Friday, December 26, 2008

ReFi Fever

With rates falling many long-time homeowners are looking to reduce rates. These reductions can easily shave off well over a hundred dollars per month for most moderately valued homes here in New Jersey. This may mean money that can be saved or used elsewhere - very important in times like these. Naturally, the brokers who earn commission for ReFi's are also pushing them strong. (Better than reverse mortgages we suppose.)

ReFi's can save people money, but first one has to qualify. They still need to have approximately 20% equity in their property. They need to have a good credit score. They need to have an ability to repay. Things that were not necessary during the bubble when so many of us bought houses. This of course excludes an ever-growing segment of the population. But for those you may qualify, an article titled Refinancing home leans an option, experts say from the Daily Record has some advice. Lets take a look -

Homeowners with good credit may be well-positioned to refinance their mortgage with interest rates at historic lows, according to Morris-area financial experts.

Despite the economic crisis and tough lending market, banks are willing to refinance mortgages for homeowners with good credit and homes that have not depreciated significantly in value.

The first steps are basic ones, financial planners said. Check your credit score, and check your home's value. Since many neighborhoods have seen home values drop by 15 to 20 percent, it's important to find out how much your home is worth. In cases where home values are lower than a homeowner's debt, banks won't consider refinancing, experts said.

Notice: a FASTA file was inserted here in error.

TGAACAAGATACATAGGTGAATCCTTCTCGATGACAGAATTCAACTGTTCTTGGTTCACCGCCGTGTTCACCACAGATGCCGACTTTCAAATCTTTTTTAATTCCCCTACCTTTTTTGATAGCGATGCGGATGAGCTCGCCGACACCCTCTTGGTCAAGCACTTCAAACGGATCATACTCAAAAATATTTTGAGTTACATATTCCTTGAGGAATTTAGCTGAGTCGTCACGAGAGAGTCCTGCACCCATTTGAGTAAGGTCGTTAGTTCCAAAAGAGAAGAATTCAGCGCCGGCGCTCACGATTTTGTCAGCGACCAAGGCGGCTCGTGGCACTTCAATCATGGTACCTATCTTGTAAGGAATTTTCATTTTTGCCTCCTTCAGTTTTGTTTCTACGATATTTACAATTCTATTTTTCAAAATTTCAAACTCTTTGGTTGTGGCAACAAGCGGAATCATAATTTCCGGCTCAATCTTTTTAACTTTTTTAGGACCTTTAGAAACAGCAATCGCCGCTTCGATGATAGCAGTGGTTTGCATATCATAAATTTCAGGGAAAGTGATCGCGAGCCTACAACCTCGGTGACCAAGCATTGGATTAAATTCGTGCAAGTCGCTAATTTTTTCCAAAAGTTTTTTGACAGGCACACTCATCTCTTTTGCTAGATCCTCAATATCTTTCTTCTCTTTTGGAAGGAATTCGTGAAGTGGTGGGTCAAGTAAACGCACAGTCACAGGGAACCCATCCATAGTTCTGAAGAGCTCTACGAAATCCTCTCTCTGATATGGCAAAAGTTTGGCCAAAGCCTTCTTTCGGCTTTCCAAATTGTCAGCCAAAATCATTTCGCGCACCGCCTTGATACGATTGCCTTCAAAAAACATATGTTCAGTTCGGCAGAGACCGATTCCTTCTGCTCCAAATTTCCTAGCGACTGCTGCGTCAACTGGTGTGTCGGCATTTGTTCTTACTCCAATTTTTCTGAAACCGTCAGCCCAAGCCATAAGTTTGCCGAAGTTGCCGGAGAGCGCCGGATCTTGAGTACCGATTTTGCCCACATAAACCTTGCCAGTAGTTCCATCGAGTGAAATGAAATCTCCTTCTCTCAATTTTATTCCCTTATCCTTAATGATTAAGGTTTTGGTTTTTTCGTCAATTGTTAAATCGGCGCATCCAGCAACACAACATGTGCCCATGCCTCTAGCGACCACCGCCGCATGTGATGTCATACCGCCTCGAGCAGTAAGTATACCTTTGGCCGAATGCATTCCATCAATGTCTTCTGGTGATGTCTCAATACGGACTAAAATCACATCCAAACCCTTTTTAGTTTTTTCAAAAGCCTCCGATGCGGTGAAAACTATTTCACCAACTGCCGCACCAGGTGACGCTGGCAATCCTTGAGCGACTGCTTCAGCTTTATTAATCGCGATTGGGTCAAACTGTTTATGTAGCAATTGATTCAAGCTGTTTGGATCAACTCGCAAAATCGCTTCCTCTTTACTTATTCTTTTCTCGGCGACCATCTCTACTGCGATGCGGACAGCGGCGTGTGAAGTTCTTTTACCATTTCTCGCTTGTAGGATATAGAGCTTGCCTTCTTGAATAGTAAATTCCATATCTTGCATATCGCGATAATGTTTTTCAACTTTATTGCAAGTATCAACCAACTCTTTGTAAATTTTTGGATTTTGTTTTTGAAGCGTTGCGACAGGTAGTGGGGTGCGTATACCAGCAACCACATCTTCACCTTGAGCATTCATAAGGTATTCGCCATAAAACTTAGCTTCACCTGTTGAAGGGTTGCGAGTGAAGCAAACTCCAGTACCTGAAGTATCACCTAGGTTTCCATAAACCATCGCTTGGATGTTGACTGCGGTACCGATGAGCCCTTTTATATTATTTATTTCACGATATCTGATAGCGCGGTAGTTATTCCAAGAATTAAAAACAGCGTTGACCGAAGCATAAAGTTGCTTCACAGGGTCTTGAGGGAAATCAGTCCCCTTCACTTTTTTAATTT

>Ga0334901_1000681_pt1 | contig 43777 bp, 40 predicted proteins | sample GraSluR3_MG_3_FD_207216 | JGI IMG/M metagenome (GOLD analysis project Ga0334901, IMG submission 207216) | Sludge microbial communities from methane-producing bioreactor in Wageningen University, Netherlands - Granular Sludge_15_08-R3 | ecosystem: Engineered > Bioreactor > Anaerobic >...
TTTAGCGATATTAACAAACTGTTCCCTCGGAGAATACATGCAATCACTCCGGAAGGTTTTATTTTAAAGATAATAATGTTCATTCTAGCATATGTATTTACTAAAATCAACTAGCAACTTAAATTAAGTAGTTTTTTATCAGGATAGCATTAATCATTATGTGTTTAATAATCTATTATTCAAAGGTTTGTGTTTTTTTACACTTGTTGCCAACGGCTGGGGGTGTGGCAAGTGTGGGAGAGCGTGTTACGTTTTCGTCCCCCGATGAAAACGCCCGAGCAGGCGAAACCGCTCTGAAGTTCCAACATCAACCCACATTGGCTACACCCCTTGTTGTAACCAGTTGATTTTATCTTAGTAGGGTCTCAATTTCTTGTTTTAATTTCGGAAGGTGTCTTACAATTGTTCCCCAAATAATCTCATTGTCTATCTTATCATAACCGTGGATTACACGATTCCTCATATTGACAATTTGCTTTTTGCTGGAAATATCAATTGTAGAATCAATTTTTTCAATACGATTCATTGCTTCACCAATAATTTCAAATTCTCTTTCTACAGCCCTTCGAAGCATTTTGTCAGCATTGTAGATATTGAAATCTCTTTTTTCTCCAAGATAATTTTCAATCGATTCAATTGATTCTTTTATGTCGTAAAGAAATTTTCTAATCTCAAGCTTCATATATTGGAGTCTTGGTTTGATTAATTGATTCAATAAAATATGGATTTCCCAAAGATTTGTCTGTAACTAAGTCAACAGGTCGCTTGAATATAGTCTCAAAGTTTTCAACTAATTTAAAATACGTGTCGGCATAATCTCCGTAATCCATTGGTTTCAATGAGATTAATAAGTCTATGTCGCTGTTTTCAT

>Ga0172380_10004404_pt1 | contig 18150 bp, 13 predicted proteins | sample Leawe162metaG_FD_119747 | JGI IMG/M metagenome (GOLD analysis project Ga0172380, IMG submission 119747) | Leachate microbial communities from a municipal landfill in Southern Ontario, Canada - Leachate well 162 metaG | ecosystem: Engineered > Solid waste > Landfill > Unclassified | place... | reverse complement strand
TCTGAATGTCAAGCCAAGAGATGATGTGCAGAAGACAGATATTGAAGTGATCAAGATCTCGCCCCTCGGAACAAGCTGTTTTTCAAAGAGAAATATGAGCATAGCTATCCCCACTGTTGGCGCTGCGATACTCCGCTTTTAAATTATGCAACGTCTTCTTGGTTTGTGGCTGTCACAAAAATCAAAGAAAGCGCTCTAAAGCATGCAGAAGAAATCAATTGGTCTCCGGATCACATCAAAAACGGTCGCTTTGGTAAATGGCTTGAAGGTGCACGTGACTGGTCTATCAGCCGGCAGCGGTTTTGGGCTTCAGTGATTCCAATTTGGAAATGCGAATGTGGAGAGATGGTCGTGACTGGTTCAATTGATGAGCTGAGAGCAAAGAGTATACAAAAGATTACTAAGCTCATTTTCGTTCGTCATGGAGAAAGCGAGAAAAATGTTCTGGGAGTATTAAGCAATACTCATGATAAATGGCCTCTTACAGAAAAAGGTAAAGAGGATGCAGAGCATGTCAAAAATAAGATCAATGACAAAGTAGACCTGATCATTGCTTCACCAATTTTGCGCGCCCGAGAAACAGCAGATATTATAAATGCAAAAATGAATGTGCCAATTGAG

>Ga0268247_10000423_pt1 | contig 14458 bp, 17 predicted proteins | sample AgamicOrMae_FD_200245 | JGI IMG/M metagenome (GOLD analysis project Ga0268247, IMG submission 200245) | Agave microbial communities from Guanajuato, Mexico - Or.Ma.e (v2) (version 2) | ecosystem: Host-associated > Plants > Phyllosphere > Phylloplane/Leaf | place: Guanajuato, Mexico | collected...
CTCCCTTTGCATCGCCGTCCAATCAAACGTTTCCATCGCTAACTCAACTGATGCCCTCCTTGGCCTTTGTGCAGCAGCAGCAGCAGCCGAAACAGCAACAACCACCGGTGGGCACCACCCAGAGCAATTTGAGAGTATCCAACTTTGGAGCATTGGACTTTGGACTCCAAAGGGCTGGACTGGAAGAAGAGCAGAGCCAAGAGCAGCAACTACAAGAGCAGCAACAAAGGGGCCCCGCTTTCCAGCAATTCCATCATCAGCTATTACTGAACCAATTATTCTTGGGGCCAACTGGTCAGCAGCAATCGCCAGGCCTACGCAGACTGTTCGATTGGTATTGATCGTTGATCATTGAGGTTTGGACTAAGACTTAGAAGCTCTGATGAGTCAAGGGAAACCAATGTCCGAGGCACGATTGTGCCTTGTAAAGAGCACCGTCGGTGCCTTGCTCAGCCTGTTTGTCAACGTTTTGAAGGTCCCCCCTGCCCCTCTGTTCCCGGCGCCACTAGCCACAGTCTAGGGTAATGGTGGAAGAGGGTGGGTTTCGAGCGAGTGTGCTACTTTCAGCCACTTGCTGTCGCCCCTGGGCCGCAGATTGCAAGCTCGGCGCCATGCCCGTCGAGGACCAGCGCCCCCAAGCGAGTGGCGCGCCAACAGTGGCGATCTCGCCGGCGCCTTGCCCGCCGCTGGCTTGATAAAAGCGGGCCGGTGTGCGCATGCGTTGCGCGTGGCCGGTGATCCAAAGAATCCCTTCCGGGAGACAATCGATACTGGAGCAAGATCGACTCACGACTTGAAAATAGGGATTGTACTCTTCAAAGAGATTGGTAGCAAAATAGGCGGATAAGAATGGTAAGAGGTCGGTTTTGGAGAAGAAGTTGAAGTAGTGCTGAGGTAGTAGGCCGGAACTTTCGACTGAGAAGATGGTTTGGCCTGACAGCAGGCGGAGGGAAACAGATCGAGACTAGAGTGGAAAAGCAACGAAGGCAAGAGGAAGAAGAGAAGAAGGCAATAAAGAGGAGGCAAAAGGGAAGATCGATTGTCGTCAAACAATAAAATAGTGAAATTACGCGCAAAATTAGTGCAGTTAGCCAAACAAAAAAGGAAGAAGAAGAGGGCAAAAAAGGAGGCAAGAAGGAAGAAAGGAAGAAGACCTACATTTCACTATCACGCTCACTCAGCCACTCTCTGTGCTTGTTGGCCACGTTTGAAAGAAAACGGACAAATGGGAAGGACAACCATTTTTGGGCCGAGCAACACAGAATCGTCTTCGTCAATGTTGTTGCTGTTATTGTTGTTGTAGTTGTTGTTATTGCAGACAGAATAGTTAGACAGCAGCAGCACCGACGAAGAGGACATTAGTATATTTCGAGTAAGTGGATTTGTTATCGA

Next, be honest about your credit, your income and your debt, said Dave Muti, a registered mortgage adviser and senior mortgage planner with Millennium Home Mortgage LLC in Parsippany. These days, a good credit score is considered to be in the 700s. If you've had some late payments in recent months, get payments back on track and wait a few months, experts agreed.

Gone are the "no-document" mortgages where banks gave out loans without checking a borrower's credit history, income or job status, Muti said. No one is giving out money without full background checks now, he said. So be prepared to fill out a lot of paperwork. And don't bother to waste everyone's time if you aren't employed and are heavily in debt, he said.

So to sum up - if you have been untouched by the recession so far you may be in a better position. But if you lost your job, your equity, your credit standing, and feel the recession in your everyday life you will not qualify. Good for some but not good enough for enough people.

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